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acres all to myself, or so it seemed. As I laced up my boots
I couldn't help but notice that my car was the only car in
the parking lot. That reminded me one of the best reasons
for hiking here.
Ellicott Rock Wilderness is located on the borders of Georgia,
South Carolina and North Carolina. Bisecting the wilderness
is the Chattooga Wild and Scenic River. Ellicott Rock,
the year 1811
chiseled deep into the gray stone, is the reason for
the name of this botanically significant wilderness area.
I began hiking on my favorite loop in South Carolina, a light
rain began to fall. The rain felt refreshing and only added
to the hike. At more than 80 inches of rainfall a year, rain
can be expected here without warning. The sound of trickling
water filled the air as I headed down the trail through a
dark tunnel of trees.
to maidenhair ferns, bloodroot, Catesby's trilliums, dwarf
crested irises, and the rare and endangered Oconee bell, the
elevation here ranges from 1600 to 3600 feet. Although these
not high elevations, the temperature here is 5 to 10
degrees cooler than the lower elevations southeast of here.
Rainfall is frequent and plentiful. The annual average is
from 70 to 80 inches, nearly rainforest conditions. As with
all of the Southern Appalachians, rain gear is necessary for
even the shortest hikes.
The forest is dense with impassable rhododendron and dog hobble.
Ferns and moss cover the rich and dark soil that is almost
always damp after a recent rainfall.
section of the Slatten Ridge trail is for the most part a
downhill moderate hike. For nearly seven miles this well defined
trail traverses small streams passes by several excellent
After passing the Bad Creek Trail at six miles the trail
descends steeply on switch-backs to the Chattooga River. At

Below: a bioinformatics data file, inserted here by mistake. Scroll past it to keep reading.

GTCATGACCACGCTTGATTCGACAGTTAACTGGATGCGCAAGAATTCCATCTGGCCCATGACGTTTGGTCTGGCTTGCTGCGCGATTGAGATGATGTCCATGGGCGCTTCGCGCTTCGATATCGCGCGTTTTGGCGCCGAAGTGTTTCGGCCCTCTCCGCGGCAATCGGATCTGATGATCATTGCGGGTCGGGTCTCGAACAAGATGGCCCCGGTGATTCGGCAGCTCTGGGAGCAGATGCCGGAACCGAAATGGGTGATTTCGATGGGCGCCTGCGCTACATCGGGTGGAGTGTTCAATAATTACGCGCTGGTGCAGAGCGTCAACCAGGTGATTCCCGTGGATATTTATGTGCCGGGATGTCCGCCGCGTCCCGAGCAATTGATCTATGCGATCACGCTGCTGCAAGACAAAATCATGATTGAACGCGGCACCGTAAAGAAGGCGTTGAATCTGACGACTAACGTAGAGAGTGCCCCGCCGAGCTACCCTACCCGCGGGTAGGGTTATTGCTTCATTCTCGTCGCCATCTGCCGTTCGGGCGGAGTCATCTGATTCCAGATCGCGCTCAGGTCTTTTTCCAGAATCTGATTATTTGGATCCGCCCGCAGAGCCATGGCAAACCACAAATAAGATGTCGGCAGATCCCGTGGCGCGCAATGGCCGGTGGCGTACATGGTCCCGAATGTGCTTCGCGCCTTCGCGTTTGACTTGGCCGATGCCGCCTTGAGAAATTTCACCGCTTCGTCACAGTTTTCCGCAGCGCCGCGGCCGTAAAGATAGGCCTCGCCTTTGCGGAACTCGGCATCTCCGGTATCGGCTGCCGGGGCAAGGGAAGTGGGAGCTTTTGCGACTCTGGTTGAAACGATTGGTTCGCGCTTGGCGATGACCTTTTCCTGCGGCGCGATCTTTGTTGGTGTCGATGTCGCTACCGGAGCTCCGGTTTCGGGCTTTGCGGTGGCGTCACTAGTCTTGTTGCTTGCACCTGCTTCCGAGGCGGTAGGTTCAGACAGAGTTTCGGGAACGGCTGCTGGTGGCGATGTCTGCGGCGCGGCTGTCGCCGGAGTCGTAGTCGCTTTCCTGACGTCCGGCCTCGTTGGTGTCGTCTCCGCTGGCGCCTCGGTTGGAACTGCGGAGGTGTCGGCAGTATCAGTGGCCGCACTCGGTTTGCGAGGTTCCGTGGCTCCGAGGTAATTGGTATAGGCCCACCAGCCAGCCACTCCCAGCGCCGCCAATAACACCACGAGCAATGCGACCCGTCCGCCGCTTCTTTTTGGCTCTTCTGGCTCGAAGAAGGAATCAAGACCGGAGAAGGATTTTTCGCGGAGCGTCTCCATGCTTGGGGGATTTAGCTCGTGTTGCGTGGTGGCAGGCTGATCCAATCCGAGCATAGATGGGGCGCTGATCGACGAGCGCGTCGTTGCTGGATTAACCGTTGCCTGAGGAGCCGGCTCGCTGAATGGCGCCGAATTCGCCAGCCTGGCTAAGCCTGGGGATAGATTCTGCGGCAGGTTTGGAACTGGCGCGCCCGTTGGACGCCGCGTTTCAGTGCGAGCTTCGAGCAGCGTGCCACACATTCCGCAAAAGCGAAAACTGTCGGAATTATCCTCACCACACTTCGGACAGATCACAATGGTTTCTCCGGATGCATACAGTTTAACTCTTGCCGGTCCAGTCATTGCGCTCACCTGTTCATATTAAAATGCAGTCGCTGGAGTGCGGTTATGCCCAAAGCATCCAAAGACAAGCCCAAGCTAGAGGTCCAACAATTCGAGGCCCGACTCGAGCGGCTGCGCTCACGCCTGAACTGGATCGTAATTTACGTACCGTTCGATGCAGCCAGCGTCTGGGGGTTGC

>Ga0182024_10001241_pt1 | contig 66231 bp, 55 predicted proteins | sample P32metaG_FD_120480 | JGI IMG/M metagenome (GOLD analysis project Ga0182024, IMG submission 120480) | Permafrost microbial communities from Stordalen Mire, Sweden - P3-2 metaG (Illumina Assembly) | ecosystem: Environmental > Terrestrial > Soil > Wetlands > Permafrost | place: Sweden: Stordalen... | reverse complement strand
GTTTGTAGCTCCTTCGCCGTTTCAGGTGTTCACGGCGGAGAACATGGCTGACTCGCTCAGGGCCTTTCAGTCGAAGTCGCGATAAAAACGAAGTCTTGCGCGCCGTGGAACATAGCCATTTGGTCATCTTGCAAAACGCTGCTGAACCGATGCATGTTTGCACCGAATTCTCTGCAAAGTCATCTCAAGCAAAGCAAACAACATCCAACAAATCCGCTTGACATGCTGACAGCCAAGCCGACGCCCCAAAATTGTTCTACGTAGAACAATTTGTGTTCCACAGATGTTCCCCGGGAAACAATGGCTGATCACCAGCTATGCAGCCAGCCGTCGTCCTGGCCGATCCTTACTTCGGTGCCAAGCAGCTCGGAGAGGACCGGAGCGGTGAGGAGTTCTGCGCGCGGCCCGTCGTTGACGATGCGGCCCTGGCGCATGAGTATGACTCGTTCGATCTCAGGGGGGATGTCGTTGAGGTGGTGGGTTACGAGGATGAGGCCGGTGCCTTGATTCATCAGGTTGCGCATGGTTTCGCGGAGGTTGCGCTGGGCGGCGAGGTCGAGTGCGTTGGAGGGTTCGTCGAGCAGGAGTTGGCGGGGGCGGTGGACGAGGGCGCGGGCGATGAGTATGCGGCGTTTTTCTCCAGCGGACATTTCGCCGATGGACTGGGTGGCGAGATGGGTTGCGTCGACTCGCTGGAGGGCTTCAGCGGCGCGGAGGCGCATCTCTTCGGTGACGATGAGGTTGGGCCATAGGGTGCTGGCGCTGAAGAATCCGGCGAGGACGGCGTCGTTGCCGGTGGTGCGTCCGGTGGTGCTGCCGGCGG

the junction of the Slatten Rridge Trail and and the Chattooga
River Trail is several over used campsites.
After reaching this junction, you are only just a few feet
from Ellicott Rock, the namesake of this wonder filled wilderness
area. Today the wilderness draws its name from Andrew
Ellicott, who in surveyed the 35th parallel that today
marks the boundary.
Lat 35AD 1813 NC+SC
1813 another group of surveyors set out to determine the "actual"
border of the three states. Their intention was to verify
Ellicott's location of the border. The result of that trip
was an inscription on another rock named Commissioners Rock.
just 10 FEET south of Ellicott Rock the hand chiseled
inscription reads "LAT 35AD 1813 NC+SC". To find the
rocks, hike the Chattooga River Trail 1.7 miles north from
the junction of the East Fork Trail and the Chattooga River
Trail. After traveling 1.7 miles on the Chattooga River Trail,
you will walk over a small wooden footbridge. Look closely
to the left and along the riverbank on the Georgia side of
the river you will see two orange ribbons on the trees. This
is the place in the river that you will find both rocks. There
is also a ribbon nailed into the trees on the Chatooga River
Trail that marks the approximate location on the trail that
the border is near. I don't recommend that anyone hike to
either of these rocks because the river can be very dangerous
here. The possibility of foot entrapment and subsequent drowning
is very real. The river has claimed many victims and is very
turning left (south) on the Chattooga River Trail, the path
to the river and Ellicott Rock is only one hundred yards away.
We don't recommend that anyone hike through the river to find
the rock. This is an untamed river and sudden surges of water
can come rushing through without warning. An unseen cloud
burst many miles upstream can cause hazardous currents that
have taken several hiker's lives in the past.
to Ellicott Rock
one side trail that leads to the river is a plastic flag nailed
to a tree. This is one of several ways to access the fast
moving Chattooga River. In the center of the river is Commissioners
Island named for the other famous rock in the river. Getting
to either involves wading and getting wet. The footing can
be very tricky in this section of the river and wading here
should be avoided.
on the season that you are here, the chisel marks are not
far from the water line.